As BBC One drama Ridley Road came to a thrilling conclusion, we discover how Manchester was transformed into the backdrop of 1960s far right fascism, with the show’s Mancunian Jewish executive producer, Nicola Shindler.
Born and bred Mancunian producer Nicola Shindler is behind smash-hit drama including BBC One’s Happy Valley and Netflix’s The Stranger. The high-flying Jewish TV exec began her career as a sales manager at the Royal Court Theatre, before taking the leap into reading theatrical scripts for the company. As she developed a taste for television, Shindler cut her teeth as a script editor for the BBC, before moving to Granada Television. It was here she rose to prominence on the drama series Cracker featuring Christopher Eccleston, who subsequently featured in several dramas for Shindler’s Red Production Company which she formed in 1998, named after her favourite football team, Manchester United. After 21 years at the company, she joined forces with ITV Studios, launching Quay Street Productions earlier this year.
Hi Nicola, tell us about Ridley Road!
Ridley Road is a story of a young Jewish woman from Manchester who follows her lover to London only to find him undercover as an anti-fascist fighter within the NSM fascist movement in 1962. It’s about her journey from a very apolitical, slightly self-obsessed young women, to someone who realises the fight is bigger than her, and gets involved in that movement.
Why do you think it is an important story to tell at this time?
It’s a hugely important story because the idea of people becoming actively involved in something they believe in, the idea of the fear of the rise of fascism and the rise of extreme right-wing politics is absolutely as prevalent today as it was in the 60s. To tell a really entertaining story which addresses those issues is something that I felt it was really important to do. Why now is because the world is in turmoil again and there are numerous organisations exploiting people’s poverty, misunderstandings or using all kinds of double-speak to get people into organisations which then take away people’s freedom and attack people on racial grounds. That’s what’s happening now and that’s what was happening then, so it felt like a brilliant way to point out the dangers of this but by telling a really entertaining period story as well.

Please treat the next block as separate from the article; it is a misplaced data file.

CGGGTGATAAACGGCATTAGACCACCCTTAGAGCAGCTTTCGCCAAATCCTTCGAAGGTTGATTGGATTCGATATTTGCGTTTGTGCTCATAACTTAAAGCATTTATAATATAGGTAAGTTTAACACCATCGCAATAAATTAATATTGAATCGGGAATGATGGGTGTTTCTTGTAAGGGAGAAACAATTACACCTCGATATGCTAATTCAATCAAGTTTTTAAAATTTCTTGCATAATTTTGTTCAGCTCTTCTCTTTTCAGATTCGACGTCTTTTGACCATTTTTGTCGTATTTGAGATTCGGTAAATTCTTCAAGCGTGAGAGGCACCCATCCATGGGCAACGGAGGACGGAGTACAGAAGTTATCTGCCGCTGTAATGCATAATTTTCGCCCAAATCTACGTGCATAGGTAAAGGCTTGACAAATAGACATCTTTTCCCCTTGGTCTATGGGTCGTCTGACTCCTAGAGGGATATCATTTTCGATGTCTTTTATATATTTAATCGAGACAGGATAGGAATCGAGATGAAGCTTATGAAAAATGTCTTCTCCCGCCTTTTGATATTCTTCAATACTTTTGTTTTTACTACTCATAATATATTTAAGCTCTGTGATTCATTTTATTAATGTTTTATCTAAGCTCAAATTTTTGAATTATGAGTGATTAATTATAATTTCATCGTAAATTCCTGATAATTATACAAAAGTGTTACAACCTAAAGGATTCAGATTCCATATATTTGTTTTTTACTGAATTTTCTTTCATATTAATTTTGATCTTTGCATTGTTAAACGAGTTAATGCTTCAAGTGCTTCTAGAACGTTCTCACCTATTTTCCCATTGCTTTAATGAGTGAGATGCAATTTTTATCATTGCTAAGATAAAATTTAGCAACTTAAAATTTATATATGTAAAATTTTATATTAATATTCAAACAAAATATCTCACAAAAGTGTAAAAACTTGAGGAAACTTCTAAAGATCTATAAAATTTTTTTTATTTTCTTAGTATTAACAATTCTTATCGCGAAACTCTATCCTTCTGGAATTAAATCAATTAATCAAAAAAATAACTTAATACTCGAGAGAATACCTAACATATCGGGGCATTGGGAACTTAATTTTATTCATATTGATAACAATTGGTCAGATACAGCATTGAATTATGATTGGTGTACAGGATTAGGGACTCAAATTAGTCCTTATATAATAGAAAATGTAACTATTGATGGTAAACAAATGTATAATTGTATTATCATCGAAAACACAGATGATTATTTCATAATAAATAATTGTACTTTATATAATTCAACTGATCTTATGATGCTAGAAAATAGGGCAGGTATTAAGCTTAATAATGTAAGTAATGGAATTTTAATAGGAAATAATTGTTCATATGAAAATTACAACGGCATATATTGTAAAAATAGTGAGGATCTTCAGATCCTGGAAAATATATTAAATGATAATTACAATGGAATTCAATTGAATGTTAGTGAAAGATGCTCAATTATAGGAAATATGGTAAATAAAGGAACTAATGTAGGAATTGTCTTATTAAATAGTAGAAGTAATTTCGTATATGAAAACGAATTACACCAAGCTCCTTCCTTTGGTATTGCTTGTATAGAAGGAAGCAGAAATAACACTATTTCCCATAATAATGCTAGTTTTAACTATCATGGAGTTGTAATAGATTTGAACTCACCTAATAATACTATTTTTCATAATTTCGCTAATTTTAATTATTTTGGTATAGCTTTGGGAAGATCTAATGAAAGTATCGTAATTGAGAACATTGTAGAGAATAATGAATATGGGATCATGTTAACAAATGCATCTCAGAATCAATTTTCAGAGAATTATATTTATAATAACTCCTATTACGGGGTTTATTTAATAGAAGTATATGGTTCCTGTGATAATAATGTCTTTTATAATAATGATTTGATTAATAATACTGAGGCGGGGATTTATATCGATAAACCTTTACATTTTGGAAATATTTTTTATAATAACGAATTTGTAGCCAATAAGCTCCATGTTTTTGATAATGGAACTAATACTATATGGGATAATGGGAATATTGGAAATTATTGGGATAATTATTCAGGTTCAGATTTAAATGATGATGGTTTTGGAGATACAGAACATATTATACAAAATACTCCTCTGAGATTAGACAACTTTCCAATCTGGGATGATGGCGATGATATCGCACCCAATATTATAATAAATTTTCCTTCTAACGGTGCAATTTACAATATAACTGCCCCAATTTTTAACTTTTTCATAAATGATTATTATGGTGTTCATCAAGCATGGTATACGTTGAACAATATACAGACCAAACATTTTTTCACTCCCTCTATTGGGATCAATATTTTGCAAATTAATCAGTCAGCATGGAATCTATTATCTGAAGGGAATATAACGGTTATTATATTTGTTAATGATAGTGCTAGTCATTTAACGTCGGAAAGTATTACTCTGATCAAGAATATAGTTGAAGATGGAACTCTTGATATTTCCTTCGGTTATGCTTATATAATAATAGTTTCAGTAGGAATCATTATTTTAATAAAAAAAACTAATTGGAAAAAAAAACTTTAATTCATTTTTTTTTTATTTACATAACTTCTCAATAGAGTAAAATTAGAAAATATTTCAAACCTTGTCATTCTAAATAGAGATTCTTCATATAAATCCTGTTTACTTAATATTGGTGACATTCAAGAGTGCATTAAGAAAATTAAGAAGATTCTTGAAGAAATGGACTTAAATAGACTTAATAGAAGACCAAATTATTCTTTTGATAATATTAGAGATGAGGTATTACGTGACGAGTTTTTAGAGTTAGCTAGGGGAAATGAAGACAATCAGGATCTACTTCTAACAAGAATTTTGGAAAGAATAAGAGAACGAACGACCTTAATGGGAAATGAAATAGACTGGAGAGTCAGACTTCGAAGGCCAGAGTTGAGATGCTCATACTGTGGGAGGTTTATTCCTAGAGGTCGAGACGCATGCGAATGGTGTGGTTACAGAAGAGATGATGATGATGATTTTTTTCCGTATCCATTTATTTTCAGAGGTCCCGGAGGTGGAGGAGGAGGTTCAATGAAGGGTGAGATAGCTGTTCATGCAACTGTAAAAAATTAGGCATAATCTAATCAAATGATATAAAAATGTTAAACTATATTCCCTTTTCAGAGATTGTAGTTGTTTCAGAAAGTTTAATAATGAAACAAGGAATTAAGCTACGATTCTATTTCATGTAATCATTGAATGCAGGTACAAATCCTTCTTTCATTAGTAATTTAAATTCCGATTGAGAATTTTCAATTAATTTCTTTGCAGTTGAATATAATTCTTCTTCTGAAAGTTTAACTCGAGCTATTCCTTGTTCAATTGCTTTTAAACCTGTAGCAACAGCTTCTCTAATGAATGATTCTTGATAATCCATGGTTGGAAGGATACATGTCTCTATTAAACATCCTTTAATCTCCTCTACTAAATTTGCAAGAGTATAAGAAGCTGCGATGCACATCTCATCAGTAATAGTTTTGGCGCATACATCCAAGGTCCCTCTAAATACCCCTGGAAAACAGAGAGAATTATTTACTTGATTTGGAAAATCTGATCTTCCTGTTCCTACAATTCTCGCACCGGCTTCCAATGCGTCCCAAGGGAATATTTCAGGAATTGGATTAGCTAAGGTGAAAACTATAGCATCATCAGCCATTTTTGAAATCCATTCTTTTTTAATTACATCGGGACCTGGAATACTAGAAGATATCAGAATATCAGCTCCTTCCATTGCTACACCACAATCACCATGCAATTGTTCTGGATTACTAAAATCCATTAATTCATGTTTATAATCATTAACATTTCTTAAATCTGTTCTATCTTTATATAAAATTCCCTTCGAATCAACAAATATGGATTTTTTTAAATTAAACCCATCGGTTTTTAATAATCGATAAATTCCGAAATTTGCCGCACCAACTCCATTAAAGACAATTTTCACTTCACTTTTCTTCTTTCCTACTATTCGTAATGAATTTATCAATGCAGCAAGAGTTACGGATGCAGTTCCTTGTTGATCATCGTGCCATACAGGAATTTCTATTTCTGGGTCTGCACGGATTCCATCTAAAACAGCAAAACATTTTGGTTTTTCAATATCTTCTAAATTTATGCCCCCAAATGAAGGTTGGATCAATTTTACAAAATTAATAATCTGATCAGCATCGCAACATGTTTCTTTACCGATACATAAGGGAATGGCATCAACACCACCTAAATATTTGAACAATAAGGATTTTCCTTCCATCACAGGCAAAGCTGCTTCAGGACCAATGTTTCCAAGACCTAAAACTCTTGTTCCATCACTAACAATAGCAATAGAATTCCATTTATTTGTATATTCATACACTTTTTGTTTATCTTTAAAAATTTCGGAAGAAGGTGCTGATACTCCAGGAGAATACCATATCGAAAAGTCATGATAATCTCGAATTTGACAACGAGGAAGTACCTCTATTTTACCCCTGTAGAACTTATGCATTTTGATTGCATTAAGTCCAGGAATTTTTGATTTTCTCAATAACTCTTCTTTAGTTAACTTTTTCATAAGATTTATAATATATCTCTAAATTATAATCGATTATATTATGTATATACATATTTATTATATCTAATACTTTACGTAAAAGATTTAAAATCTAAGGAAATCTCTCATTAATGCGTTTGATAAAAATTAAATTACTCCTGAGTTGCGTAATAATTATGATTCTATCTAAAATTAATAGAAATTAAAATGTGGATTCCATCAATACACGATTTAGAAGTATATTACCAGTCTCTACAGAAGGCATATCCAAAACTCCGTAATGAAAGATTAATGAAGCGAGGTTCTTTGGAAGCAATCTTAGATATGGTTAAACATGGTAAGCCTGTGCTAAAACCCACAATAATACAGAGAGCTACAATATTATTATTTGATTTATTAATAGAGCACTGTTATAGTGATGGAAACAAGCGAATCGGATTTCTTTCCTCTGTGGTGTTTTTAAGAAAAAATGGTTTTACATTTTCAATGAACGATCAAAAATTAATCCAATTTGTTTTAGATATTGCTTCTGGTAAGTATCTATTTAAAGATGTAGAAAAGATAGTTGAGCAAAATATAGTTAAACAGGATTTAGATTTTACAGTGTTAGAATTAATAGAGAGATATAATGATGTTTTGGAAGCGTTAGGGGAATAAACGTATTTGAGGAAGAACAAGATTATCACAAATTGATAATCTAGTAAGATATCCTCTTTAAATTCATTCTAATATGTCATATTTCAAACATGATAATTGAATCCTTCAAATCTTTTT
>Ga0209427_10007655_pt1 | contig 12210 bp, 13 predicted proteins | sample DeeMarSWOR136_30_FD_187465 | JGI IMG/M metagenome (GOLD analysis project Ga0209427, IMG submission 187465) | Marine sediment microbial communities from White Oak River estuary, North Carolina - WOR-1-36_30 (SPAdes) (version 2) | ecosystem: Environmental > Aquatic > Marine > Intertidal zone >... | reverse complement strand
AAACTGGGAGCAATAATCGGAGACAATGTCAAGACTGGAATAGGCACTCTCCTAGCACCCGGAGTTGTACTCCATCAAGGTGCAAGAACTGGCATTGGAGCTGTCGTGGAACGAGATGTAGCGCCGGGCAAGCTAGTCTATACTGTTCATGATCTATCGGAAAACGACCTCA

What do you think Manchester brings to the show, and why did you choose to film there?
We filmed in Manchester because we’re a Manchester-based production company and we know how to get the most out of every location and know how to not spend money on unnecessary things. I do think that if you’re doing something period, when we found our Ridley Road that looked so similar, we were confident we’d be able to match London in the 60s. It means we can use crews that we know are just that little bit nimbler and more aware of how we can get most money on screen.
Interestingly, Manchester can be adapted to look like almost anything, I’ve found over the years. But there are really great bits of core architecture that we’ve used to portray London and we used some CGI as well. We’ve gone to places in the north-west that have some kind of architecture similar to London. For example, we travelled to Liverpool to do the scenes of the riot in Trafalgar Square. We used real footage and intercut it perfectly with this footage of Liverpool and the CGI.
And the toughest challenge bringing this story to life?
I think the scale of what we needed to do was really big and the period element of turning Manchester into London is always difficult. What has been great though is that we’ve had a really strong script at the centre and writer Sarah Solemani’s idea for the story has always been so clear that we’ve been able to make those decisions and overcome any difficulties.
What are you most proud of with the production?
I think the cast is extraordinary, to find Agnes O’Casey and realise how great she was, to see her bloom, as the character gets more confident, so did she. She’s extraordinary at the centre of this and I’m really proud to have a female action hero in the centre of a period piece. I don’t think it’s something you see very often on television. Then on the other side to have someone like Rory Kinnear who is an extraordinary actor and has proved it time and time again. To watch the two of them play off each other has been fantastic.
What are you hoping audiences will take away from the show?
Primarily they should be really entertained by a great story. It should be a thriller for them, a love story and tick all of the boxes as to why you need to come back and watch next week. It has to be a great story. Underneath that I hope we’re trying to say something important, and that people need to be aware of what they’re being told, what they’re reading and who they are listening to. That message is there but ultimately it has to be a really great piece of drama.
Ridley Road is available to watch on BBC iPlayer now